Although we agree with the State's contentions that this appeal has merit, and that a societal interest exists in guiding and rehabilitating the minor defendant, we find that we are without jurisdiction to hear the State's appeal as to defendant McCall. Filing of the notice of appeal is jurisdictional. (73 Ill.2d R. 606(a).) This court has no discretion to extend its jurisdiction (People v. Williams (1980), 82 Ill. App.3d 681, 402 N.E.2d 440), and failure to file a timely notice of appeal cannot be waived by the parties (People v. Ilg (1965), 60 Ill. App.2d 295, 210 N.E.2d 20). Accordingly, we find unavailing the State's argument that it would be an abuse of this court's discretion to dismiss the appeal because McCall did not object to it at the time notice was filed. Because the procedures for effecting one's right of appeal and invoking the appellate court's jurisdiction are provided by the supreme court through its rule-making power, the conditions of the rules must be complied with. (People v. Carter (1980), 91 Ill. App.3d 635, 415 N.E.2d 17.) Because the conditions of the rule were not complied with by the State, we dismiss the State's appeal in the case of defendant McCall.
In the appeals of defendants Lindley and Bono, we hold that dismissal of the charges against the minor defendants was not a proper remedy for the State's failure to hold a detention hearing within 36 hours after they were taken into custody. At the hearing on defendants' motion to dismiss the State's petition for adjudication of wardship, which was granted, the trial court found that the State had violated the 36-hour limitation of the Juvenile Court Act, and had thereby violated defendants' due process rights. We disagree.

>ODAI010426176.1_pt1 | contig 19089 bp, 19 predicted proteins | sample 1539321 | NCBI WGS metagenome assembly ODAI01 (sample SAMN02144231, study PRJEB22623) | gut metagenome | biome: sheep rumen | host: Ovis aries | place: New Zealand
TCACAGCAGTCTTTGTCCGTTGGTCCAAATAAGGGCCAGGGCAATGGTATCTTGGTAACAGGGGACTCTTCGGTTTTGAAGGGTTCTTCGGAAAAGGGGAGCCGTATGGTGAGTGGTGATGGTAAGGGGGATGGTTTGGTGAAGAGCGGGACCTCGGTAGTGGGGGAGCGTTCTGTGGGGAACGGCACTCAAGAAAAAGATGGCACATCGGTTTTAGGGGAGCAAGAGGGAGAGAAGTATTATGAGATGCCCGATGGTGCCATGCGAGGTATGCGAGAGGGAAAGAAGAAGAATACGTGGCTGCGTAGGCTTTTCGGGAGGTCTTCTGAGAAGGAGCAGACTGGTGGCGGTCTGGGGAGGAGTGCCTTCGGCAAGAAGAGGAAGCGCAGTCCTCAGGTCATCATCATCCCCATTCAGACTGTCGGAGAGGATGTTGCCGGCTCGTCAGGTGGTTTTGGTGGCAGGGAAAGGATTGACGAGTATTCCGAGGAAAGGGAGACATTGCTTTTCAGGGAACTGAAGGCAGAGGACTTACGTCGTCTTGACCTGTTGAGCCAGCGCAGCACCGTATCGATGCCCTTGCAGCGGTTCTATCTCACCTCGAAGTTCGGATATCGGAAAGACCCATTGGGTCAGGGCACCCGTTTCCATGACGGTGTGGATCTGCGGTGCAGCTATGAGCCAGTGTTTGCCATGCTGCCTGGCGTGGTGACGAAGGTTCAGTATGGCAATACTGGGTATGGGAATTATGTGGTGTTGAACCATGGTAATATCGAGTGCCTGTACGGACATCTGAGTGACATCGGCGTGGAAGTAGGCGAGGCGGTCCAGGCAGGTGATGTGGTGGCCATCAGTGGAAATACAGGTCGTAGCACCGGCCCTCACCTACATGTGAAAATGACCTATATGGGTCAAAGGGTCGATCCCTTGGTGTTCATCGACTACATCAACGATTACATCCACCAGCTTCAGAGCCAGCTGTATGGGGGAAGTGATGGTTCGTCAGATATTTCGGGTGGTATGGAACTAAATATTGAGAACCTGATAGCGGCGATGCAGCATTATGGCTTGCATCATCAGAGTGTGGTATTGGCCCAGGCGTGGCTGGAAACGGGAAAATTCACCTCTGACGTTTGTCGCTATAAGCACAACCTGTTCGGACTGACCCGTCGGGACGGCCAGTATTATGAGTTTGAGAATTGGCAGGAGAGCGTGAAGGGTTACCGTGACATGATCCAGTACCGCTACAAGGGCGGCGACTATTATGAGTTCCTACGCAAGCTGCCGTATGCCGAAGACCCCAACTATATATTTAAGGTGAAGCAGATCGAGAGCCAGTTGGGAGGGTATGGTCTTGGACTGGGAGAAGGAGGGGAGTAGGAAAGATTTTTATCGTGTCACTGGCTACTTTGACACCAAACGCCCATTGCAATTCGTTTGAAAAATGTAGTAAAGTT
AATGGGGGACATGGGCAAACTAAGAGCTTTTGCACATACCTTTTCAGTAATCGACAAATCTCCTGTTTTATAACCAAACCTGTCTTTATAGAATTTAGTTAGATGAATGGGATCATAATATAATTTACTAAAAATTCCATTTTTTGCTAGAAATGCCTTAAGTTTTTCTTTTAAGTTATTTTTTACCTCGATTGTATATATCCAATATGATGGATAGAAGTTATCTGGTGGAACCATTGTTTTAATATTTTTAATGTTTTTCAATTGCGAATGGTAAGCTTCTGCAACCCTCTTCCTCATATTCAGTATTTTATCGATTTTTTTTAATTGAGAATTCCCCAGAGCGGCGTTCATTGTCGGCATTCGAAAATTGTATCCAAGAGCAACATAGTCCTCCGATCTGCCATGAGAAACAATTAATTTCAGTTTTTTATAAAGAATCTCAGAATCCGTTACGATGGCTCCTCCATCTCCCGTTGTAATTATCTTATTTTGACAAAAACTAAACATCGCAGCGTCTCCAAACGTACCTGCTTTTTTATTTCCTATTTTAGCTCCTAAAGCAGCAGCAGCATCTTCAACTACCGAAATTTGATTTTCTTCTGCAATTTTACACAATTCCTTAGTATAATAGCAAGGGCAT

Defendants' argument that their due process rights were violated is entirely unsupported in their appellate brief. Defendants quote the statement in People v. Lawson (1977), 67 Ill.2d 449, 367 N.E.2d 1244, that a trial court has the authority to dismiss a criminal indictment where there has been a denial of due process. However, defendants ignore Lawson's further statement that the defendant must make a clear showing of actual and substantial prejudice. Defendants in this case have not demonstrated that they suffered any prejudice. Furthermore, defendants themselves point out in their brief that "Lawson * * * [is] inapplicable since the prejudicial delays * * * [it] examined occurred prior to arrest or confinement." We are unable to discern any merit in this argument by defendants.
• 2 The 36-hour limitation is mandatory. (People v. Clayborn (1980), 90 Ill. App.3d 1047, 414 N.E.2d 157.) The statute itself provides a remedy for its violation: "The minor must be released from custody at the expiration of the 36 * * * hour period * * * if not brought before a judicial officer within that period." (Ill. Rev. Stat. 1979, ch. 37, par. 703-5(4).) Because violation of the statute does not deprive the court of jurisdiction over the minor (People v. Dean (1977), 52 Ill. App.3d 383, 367 N.E.2d 419; In re Daniels (1976), 37 Ill. App.3d 975, 347 N.E.2d 479), we find that dismissal of the charges against defendants was an inappropriate remedy. The proper remedy for violation of the 36-hour rule is to release the juvenile defendant from custody prior to the adjudicatory hearing. (People v. Clayborn (1980), 90 Ill. App.3d 1047, 414 N.E.2d 157.) We hold that dismissal of the charges against defendants was not warranted by the nine-hour delay before holding their detention hearing. Accordingly, as to defendants Lindley and Bono, we reverse and remand to the circuit court for hearings on the State's petitions for adjudication of wardship of these defendants.
Vacated and dismissed in part.
Reversed and remanded in part.
JOHNSON, P.J., and ROMITI, J., concur.